Clank! A Deck Building Adventure

We join our crew of brave adventures somewhere deep beneath the earth. Carefully, a leather gloved hand pushes open a heavy wooden door.

Clank! A sharp ringing sound echoes throughout the chamber!

“Dammit Brad, I told you to be careful! Now you’ve pissed off the dragon!” says Janet.

The room fills with an acrid steam that glows orange as if lit from a furnace. There is a sharp smell of sulfur, followed by a torrent of dragon fire that toasts the buns of the adventurous pair like a drunk uncle at a holiday barbecue.

You’re soaking in it. Relax, it’s Clank!

Clank! Is a deck building adventure game designed by Paul Dennen and published by Renegade Game Studios. Up to 4 players may seek valuable artifacts while fighting their way through deep and deadly chambers, but if they make too much noise, they risk being attacked by the dragon whose lair they have invaded.

Clank! At its heart is a deckbuilding game, but I barely notice it, which is probably why I like it so much. I was never that excited about Dominion and the whole deck building mania it created. But in Clank!, so much of my attention is focused on the game board, picking up artifacts and getting through the dungeon, or watching others make their way through, that I don’t have to focus as much on my deck. Obviously, your deck is super important and you do have to have a plan as you build it, but the board activity makes it seem like a secondary part of gameplay.

Delve Silent Delve Deep

Players start out with a deck of ten cards. Six Burgle cards give you skill points that you can use to buy additional cards for your deck from a face up display. A Sidestep card gives you a point of movement that’s represented by a boot, and a Scramble card gives you both a skill point and a boot. Two Stumble cards make you contribute a cube of your color into a pool of cubes that are drawn from a bag when something happens that wakes the dragon. If you cube is drawn from the bag, then you lose a point of health.

The additional cards in the display include special actions, devices, companions, and monsters. In order to fight monsters, you need to purchase cards that give you swords. Swords fight monsters, boots allow you to move, and skill points act as currency when buying cards. I love how easily you can see all of your options. It makes for fast and easy gameplay.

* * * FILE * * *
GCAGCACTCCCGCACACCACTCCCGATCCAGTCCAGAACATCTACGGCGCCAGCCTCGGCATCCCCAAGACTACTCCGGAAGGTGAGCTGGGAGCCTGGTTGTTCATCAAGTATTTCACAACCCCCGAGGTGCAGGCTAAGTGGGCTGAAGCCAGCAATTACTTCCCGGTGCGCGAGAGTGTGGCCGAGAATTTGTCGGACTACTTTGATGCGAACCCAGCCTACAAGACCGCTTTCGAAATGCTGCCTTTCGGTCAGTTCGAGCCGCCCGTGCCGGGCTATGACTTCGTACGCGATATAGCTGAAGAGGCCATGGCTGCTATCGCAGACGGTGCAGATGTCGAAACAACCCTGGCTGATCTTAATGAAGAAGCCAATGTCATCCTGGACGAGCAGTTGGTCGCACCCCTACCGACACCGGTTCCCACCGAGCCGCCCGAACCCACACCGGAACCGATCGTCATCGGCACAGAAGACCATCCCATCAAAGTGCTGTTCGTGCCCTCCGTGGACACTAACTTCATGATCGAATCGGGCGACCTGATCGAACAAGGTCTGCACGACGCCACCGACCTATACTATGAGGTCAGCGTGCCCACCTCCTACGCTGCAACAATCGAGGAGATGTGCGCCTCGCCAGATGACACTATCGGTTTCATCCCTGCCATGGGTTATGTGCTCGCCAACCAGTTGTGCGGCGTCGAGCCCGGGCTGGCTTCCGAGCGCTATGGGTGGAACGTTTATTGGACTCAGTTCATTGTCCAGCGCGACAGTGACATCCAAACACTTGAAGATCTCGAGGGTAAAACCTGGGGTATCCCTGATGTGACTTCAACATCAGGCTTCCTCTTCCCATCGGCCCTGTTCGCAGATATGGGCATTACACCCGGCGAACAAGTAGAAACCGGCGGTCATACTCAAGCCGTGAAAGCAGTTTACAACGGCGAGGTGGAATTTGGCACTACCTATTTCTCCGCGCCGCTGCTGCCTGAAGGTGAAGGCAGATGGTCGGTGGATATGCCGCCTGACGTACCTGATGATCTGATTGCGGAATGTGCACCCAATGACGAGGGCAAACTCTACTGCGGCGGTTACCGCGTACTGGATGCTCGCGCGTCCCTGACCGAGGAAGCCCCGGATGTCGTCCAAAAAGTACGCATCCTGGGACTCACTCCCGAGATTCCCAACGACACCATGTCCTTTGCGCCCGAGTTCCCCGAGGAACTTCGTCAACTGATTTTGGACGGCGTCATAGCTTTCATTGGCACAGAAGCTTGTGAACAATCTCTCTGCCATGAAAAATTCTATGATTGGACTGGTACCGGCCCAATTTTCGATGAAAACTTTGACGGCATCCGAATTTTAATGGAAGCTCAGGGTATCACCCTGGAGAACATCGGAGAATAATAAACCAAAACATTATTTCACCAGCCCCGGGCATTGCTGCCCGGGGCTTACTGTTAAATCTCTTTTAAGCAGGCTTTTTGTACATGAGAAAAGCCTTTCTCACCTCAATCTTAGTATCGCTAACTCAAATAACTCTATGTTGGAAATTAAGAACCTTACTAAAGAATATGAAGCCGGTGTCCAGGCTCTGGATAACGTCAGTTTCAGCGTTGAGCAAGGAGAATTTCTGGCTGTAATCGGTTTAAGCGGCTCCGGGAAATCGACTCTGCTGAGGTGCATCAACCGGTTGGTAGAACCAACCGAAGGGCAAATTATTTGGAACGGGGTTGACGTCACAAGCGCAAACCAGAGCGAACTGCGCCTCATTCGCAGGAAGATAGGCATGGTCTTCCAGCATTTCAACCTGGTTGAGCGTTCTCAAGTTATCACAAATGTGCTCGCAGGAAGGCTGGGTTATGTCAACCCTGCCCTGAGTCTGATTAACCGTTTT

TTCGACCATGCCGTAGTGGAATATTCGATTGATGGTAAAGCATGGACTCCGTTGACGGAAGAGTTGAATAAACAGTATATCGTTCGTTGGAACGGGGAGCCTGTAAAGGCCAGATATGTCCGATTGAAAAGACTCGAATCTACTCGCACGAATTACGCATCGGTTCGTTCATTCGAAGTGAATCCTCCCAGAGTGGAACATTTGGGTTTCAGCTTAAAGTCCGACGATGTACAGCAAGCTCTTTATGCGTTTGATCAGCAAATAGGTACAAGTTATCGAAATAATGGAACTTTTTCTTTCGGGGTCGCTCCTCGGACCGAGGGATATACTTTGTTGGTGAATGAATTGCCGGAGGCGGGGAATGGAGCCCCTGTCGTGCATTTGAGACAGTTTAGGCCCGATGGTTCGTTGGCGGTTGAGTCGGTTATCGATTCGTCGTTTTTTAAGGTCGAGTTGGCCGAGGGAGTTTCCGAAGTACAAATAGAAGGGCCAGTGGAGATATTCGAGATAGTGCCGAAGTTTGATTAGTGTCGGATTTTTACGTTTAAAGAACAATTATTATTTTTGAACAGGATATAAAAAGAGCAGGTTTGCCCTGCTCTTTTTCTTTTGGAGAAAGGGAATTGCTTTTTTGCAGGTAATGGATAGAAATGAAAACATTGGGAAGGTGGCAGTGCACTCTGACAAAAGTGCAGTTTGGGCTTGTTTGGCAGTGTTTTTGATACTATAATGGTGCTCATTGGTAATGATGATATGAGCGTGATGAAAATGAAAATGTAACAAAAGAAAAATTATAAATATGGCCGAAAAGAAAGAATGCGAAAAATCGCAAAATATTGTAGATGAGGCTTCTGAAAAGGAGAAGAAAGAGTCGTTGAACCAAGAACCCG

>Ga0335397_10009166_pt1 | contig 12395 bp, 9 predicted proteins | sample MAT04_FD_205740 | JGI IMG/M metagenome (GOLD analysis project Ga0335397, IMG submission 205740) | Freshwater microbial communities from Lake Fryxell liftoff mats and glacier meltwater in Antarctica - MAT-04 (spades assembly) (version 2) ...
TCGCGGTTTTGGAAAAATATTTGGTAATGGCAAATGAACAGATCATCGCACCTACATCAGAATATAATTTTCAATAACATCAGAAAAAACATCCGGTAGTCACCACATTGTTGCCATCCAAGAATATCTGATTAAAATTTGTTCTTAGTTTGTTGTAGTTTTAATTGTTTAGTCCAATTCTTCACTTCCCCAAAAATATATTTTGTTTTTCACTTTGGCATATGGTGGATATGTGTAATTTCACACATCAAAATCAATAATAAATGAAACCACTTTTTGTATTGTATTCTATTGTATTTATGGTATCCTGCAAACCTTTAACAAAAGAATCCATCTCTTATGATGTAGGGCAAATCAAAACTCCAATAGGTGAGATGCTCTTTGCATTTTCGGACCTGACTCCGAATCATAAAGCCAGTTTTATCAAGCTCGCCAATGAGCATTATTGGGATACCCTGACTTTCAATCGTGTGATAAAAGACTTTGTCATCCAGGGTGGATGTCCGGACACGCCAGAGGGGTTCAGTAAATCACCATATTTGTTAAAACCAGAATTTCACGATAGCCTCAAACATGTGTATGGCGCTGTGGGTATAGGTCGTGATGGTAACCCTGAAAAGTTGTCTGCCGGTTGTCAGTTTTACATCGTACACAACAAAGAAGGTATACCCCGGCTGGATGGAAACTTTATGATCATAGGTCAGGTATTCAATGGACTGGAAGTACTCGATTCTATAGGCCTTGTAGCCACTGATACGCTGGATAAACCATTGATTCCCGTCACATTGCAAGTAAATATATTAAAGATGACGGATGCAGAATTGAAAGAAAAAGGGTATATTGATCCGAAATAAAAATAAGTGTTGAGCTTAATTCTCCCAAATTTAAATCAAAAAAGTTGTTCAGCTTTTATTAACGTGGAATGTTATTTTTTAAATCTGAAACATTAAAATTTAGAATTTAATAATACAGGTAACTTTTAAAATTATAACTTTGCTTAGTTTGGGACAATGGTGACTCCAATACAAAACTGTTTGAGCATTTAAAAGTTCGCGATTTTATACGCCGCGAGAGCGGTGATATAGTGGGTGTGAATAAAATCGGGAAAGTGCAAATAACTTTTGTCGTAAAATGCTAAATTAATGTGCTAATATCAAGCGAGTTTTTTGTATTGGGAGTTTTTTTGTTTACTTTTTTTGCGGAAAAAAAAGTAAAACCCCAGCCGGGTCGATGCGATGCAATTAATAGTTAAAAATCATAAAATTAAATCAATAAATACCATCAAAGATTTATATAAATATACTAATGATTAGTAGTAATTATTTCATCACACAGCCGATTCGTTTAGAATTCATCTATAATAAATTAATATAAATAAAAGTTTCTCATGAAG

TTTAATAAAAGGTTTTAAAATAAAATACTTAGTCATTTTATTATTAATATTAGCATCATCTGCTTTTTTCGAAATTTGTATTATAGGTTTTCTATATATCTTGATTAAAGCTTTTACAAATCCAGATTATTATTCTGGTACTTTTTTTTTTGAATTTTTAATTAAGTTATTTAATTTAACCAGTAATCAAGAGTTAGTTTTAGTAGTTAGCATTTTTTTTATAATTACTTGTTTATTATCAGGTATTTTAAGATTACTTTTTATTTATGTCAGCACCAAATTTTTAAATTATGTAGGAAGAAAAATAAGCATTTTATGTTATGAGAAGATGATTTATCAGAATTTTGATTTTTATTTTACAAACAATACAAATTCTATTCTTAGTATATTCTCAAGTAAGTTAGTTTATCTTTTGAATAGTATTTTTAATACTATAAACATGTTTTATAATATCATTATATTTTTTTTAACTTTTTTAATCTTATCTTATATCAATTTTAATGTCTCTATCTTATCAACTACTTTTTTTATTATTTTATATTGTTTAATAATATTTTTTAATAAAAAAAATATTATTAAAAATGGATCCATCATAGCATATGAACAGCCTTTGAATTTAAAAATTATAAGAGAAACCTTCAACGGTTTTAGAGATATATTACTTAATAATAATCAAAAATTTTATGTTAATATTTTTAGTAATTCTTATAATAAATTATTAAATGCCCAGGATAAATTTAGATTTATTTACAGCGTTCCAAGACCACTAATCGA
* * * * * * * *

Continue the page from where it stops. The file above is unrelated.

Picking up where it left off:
There’s also a huge push-your-luck aspect to the game. The first player to get in, grab an artifact, and then get back out starts a countdown that will end the game. If another player is caught deep in the dungeon when another player starts the timer, it’s unlikely that the player will make it out alive.

Yes, Buy This Game

Seriously, as far as deck building games go, this is probably my favorite. It seems like a board game to me. I know that my deck determines my options on the board, but it feels like any other game mechanism to me. I think about it in terms of victory points and the options it will give me as I move around the board, but it’s just a part of what’s happening as opposed to being the whole of the game. Clank! may be, as my friend Eric Burgess described it, “Ascension bolted onto Deep Sea Adventures” but as he also said, “That’s a good thing.” 

The game production is beautiful and well worth the price. The game board is two-sided, so you can explore a slightly different dungeon on subsequent adventures. There’s also an expansion for the game called Sunken Treasures which adds a new two-sided board with underwater chambers and additional cards to the base game. I’ve played it and I liked it, but I think you would be fine with just the base game. Go and give your FLGS some coins and pick up a copy of Clank!

Happy gaming my friends. The world is a bit of a madhouse right now, so stay safe and delve silently.

4 thoughts on “Clank! A Deck Building Adventure”

  1. I could not agree more… the boys & I love this one, as do the guys I game with on a regular basis. We’ve played 27 games of this since January (10 with the expansion) and I’m still happy to see it hit the table.

  2. Still want to play this someday. I do like Fantastiqa, which is an early deck-builder with a board (or at least has a spatial element to the gathering up cards).

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